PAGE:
How Entrepreneurial Is Generation Y?

There might be a new wave of start-ups in the offing. Or maybe not.

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"Kids today!" is the oft-heard complaint from the older generation—that kids today are lazier, more obnoxious, etc., than any previous generation. Well, that tendency might extend to positive traits, too—like being more entrepreneurial. A couple of weeks ago, author Michael Malone got a lot of attention with this Wall Street Journal op-ed about why we're about to enter a brave new world of entrepreneurship. The basic reason is that the generation Y that is in high school and college now and will be running the country soon are more entrepreneurial-minded than previous generations. Malone's supporting statistics:

The most compelling statistic of all? Half of all new college graduates now believe that self-employment is more secure than a full-time job. Today, 80% of the colleges and universities in the U.S. now offer courses on entrepreneurship; 60% of Gen Y business owners consider themselves to be serial entrepreneurs, according to Inc. magazine. Tellingly, 18- to 24-year-olds are starting companies at a faster rate than 35- to 44-year-olds. And 70% of today's high schoolers intend to start their own companies, according to a Gallup poll.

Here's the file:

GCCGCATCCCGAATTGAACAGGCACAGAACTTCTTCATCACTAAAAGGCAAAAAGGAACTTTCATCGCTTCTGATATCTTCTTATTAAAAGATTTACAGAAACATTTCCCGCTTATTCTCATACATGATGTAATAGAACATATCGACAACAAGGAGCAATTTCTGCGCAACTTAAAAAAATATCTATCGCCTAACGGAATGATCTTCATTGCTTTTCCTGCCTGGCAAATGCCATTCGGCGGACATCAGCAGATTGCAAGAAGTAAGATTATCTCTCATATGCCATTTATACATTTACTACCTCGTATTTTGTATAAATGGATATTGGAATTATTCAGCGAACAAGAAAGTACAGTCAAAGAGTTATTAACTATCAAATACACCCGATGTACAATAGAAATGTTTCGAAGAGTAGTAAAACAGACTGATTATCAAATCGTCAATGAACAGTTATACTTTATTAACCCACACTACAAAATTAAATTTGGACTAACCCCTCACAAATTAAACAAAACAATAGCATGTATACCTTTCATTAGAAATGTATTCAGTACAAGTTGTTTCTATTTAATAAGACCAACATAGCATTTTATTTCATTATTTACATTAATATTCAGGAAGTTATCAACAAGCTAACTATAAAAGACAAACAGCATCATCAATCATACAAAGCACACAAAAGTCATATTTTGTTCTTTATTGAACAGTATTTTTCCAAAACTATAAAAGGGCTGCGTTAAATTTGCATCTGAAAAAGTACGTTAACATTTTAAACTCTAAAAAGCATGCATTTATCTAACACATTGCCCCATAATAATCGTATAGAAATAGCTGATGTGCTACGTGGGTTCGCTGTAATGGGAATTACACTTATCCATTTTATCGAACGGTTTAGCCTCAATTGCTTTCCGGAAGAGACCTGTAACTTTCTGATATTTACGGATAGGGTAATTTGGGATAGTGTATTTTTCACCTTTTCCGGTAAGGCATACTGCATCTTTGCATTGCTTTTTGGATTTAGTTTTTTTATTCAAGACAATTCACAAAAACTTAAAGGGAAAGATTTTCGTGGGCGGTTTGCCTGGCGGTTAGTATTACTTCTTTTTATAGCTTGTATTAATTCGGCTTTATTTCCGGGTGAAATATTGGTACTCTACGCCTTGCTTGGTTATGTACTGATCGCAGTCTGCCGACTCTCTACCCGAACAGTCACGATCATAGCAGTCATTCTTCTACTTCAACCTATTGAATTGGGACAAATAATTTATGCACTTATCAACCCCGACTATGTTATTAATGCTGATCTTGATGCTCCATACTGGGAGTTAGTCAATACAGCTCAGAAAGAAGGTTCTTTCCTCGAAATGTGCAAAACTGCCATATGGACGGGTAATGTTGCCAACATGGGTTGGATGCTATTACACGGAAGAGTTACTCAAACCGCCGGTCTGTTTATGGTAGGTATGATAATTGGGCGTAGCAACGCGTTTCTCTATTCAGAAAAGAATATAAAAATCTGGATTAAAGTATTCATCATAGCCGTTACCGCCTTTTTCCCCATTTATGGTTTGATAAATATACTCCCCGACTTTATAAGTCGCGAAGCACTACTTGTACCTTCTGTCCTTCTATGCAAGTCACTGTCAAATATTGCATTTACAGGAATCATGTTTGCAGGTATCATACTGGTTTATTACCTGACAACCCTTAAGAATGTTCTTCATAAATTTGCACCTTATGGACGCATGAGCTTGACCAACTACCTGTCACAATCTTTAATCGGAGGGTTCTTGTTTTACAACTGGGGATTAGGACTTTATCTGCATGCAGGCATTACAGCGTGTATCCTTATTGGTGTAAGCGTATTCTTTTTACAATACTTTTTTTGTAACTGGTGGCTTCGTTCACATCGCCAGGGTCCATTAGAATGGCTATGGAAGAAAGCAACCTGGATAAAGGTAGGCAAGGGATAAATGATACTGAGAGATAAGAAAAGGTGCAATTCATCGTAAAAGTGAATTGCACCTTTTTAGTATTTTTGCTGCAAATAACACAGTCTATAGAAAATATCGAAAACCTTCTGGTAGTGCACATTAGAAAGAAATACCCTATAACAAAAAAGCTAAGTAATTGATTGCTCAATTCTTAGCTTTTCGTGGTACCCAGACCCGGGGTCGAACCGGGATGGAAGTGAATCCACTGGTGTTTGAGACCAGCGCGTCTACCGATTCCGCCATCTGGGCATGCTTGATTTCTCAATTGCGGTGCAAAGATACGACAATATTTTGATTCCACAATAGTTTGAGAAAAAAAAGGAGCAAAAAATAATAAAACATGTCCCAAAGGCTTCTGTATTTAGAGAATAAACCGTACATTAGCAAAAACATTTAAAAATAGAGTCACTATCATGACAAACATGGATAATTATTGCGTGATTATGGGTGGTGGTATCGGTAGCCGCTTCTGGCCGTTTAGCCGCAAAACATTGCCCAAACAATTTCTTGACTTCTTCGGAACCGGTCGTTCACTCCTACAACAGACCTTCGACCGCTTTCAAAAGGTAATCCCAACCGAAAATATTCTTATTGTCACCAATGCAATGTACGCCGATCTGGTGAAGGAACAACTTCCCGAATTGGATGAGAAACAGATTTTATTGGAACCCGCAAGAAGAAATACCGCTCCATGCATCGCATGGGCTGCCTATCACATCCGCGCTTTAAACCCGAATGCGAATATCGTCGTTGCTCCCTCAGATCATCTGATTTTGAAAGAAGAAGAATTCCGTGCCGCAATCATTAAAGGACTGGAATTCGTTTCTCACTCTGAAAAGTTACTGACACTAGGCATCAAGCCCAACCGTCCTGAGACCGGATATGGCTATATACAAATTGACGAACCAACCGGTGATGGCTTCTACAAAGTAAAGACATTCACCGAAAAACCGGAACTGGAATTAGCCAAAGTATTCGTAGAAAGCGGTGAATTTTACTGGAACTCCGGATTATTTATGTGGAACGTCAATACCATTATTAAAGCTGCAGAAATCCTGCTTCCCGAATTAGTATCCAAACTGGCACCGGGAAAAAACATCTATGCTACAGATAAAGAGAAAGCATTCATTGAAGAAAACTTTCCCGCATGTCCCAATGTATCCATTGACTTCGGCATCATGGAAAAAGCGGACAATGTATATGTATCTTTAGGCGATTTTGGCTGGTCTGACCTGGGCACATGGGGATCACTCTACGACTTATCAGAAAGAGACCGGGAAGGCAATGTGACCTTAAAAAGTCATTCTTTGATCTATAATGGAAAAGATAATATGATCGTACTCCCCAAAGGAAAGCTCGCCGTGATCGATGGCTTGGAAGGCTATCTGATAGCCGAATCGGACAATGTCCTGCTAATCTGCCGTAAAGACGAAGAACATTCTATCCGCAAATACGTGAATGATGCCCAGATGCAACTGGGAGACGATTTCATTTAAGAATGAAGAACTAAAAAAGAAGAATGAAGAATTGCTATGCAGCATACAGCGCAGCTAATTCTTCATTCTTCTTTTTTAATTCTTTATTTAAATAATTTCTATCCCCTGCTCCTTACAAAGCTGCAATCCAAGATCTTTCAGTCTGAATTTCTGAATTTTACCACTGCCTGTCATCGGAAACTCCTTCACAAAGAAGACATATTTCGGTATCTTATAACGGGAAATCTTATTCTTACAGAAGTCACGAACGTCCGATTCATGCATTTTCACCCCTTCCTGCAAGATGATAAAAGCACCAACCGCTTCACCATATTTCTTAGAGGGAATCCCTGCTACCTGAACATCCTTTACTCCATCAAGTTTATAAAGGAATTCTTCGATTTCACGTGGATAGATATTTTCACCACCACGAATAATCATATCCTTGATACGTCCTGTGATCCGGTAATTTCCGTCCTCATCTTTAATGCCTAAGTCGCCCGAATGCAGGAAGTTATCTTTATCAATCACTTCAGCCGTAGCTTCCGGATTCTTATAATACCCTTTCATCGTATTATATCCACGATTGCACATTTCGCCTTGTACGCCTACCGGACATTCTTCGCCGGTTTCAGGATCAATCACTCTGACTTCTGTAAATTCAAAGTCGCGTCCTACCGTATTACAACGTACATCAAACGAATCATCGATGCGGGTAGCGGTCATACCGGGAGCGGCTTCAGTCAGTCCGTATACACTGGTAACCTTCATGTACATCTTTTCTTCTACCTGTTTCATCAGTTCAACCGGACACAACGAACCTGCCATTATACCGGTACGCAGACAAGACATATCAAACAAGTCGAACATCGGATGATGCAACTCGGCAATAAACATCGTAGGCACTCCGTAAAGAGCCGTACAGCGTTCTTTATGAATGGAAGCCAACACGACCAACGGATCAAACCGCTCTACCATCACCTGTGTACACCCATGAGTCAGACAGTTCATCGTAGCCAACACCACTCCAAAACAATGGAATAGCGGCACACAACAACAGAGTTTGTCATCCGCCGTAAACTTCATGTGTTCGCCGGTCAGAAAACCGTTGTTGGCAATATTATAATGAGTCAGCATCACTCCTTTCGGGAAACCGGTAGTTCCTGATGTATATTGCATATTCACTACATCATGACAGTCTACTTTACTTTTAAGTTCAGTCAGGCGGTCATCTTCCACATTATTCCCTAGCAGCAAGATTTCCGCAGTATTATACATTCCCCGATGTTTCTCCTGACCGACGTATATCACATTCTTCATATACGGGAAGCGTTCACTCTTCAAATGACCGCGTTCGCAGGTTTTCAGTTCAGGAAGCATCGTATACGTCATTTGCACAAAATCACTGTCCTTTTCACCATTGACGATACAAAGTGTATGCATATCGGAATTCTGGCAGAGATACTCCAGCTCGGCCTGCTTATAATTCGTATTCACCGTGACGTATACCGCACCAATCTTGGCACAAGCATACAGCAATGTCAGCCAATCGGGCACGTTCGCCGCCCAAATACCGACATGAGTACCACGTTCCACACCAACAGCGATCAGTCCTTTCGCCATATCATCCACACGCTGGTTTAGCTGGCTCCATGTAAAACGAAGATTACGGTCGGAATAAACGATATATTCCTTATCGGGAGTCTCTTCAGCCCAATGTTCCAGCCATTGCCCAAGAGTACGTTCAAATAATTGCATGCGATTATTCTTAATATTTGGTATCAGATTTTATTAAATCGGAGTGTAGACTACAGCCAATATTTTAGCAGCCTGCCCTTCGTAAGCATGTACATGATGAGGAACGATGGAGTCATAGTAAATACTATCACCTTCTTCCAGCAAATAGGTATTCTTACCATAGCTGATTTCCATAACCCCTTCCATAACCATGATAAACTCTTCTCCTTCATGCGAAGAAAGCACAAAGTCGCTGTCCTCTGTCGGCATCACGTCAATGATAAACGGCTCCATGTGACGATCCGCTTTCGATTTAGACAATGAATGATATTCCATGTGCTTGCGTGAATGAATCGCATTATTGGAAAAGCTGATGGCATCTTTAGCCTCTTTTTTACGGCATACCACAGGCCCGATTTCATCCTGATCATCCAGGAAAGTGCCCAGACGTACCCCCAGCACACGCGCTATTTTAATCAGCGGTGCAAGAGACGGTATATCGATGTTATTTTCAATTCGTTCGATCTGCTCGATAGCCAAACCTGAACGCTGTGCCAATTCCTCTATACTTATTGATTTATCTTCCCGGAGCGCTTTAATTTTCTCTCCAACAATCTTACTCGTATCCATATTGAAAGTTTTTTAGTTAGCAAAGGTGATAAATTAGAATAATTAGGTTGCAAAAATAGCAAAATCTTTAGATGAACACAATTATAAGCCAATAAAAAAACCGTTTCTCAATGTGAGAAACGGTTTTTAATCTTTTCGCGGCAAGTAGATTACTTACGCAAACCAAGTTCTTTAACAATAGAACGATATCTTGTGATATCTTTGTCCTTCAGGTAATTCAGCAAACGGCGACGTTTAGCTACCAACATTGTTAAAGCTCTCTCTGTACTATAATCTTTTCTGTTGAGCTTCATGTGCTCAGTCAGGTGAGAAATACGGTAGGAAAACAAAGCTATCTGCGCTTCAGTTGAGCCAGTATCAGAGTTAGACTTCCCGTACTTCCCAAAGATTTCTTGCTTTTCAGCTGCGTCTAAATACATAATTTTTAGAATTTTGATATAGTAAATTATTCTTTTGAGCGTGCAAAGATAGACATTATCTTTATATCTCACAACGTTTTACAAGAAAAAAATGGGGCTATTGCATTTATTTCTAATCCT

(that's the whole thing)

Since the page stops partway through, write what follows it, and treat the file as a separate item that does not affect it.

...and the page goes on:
I definitely think Malone is on to something here. But I think he might be overstating just how different this generation is supposed to be. For a story of my own, I was thinking about using that last statistic about high schoolers. So I got in touch with Gallup—and it turns out they hadn't heard of it. The closest thing, they told me, was a 2004 poll that found that 57 percent of 13- to 17-year-olds said they would rather start their own business than be the head of a big corporation. So being an entrepreneur is more appealing to kids that age than being the big CEO, but that's not exactly the same as saying they "intend" to start their own companies.

What about those other stats? Well, I wonder how much they indicate a real trend. Everyone wants to be their own boss, so it seems awfully easy to tell a pollster that when asked. On the question of how much more entrepreneurial Generation Y will be, it might be best to say, "We don't know."


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